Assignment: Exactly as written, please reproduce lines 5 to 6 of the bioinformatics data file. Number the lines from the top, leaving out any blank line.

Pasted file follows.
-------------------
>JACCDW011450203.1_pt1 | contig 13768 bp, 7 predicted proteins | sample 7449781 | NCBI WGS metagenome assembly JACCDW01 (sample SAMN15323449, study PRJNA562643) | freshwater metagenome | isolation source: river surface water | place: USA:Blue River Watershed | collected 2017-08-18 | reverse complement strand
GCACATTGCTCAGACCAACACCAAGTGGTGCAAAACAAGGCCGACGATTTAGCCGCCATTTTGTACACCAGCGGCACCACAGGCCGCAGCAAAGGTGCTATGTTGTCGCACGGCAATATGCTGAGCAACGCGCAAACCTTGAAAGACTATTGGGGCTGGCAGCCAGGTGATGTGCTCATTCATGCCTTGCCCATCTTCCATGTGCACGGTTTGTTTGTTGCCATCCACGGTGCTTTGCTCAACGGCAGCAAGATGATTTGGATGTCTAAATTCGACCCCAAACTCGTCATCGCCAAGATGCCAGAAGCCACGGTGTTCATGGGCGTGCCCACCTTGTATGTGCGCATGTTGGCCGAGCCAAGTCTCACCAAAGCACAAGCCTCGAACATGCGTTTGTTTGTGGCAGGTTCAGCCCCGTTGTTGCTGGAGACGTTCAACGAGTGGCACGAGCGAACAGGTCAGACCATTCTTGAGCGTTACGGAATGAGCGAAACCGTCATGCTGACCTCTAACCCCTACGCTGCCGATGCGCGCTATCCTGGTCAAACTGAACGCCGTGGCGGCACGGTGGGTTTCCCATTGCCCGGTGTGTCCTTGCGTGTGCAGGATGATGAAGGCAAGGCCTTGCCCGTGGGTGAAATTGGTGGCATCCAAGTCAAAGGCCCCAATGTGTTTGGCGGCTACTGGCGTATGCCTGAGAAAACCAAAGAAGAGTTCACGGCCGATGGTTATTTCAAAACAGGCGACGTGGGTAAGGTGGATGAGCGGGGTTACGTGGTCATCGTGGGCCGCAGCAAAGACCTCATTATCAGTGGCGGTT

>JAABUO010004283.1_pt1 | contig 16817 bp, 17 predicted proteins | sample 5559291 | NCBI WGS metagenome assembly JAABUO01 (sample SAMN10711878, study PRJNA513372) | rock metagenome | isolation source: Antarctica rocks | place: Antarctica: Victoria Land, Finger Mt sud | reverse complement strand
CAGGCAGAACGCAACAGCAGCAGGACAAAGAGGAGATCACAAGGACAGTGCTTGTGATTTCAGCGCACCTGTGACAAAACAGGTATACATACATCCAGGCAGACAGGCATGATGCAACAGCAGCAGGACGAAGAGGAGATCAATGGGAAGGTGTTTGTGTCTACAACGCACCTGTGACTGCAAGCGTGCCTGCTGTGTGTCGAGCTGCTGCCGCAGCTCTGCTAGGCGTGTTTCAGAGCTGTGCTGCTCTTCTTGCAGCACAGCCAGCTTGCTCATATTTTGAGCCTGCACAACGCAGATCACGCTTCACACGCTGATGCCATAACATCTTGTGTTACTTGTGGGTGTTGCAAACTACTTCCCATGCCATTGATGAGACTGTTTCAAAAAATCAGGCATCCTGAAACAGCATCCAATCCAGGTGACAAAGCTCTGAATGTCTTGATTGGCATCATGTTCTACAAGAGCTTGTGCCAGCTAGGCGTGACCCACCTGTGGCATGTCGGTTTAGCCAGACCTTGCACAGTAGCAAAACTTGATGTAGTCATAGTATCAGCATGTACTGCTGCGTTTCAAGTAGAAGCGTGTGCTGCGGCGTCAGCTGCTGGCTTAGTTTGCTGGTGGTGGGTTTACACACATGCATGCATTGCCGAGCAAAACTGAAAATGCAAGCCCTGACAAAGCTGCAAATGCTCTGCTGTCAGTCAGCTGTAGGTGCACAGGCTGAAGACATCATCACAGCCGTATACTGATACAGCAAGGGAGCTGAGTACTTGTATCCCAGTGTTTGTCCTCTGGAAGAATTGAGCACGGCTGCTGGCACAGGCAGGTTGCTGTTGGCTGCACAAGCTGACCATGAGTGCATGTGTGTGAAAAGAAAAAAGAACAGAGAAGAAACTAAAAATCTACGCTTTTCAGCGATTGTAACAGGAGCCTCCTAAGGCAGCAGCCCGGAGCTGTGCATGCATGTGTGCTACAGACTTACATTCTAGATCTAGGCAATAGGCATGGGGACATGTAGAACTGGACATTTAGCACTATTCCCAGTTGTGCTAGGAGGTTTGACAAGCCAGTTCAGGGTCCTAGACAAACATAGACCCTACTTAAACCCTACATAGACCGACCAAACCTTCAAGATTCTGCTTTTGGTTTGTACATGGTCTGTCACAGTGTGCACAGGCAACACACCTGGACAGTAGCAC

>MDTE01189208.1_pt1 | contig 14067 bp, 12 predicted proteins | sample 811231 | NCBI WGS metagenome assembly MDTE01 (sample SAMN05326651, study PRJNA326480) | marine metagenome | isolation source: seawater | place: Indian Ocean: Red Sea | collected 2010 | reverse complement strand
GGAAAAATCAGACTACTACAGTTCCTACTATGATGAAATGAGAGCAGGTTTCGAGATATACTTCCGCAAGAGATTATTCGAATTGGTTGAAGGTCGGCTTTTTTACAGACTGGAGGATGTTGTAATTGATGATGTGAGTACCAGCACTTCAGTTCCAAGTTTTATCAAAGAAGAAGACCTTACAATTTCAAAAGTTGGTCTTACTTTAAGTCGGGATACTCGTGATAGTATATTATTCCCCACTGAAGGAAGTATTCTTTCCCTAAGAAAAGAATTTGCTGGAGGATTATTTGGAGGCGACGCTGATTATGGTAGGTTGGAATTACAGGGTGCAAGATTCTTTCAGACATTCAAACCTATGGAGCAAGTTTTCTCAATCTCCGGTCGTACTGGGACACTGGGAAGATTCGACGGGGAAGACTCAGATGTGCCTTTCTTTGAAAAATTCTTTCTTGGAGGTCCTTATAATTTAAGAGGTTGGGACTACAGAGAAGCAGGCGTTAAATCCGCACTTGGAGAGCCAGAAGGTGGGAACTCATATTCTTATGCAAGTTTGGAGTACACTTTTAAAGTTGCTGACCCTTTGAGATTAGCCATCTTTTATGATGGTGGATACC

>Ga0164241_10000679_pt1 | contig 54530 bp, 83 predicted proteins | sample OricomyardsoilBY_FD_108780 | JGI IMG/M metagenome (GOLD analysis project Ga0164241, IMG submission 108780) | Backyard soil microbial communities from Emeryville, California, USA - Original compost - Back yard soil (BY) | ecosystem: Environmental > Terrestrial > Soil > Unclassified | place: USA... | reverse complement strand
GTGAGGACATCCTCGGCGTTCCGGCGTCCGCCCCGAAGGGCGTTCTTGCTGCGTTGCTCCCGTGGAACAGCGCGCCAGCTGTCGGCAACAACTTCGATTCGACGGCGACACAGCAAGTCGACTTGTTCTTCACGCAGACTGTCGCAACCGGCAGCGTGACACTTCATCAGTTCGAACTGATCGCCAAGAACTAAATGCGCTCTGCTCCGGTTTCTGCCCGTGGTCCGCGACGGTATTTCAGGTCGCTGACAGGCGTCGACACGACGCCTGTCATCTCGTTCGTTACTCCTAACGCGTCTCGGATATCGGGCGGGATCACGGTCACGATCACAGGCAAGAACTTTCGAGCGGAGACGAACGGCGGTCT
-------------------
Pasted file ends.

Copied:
>MDTE01189208.1_pt1 | contig 14067 bp, 12 predicted proteins | sample 811231 | NCBI WGS metagenome assembly MDTE01 (sample SAMN05326651, study PRJNA326480) | marine metagenome | isolation source: seawater | place: Indian Ocean: Red Sea | collected 2010 | reverse complement strand
GGAAAAATCAGACTACTACAGTTCCTACTATGATGAAATGAGAGCAGGTTTCGAGATATACTTCCGCAAGAGATTATTCGAATTGGTTGAAGGTCGGCTTTTTTACAGACTGGAGGATGTTGTAATTGATGATGTGAGTACCAGCACTTCAGTTCCAAGTTTTATCAAAGAAGAAGACCTTACAATTTCAAAAGTTGGTCTTACTTTAAGTCGGGATACTCGTGATAGTATATTATTCCCCACTGAAGGAAGTATTCTTTCCCTAAGAAAAGAATTTGCTGGAGGATTATTTGGAGGCGACGCTGATTATGGTAGGTTGGAATTACAGGGTGCAAGATTCTTTCAGACATTCAAACCTATGGAGCAAGTTTTCTCAATCTCCGGTCGTACTGGGACACTGGGAAGATTCGACGGGGAAGACTCAGATGTGCCTTTCTTTGAAAAATTCTTTCTTGGAGGTCCTTATAATTTAAGAGGTTGGGACTACAGAGAAGCAGGCGTTAAATCCGCACTTGGAGAGCCAGAAGGTGGGAACTCATATTCTTATGCAAGTTTGGAGTACACTTTTAAAGTTGCTGACCCTTTGAGATTAGCCATCTTTTATGATGGTGGATACC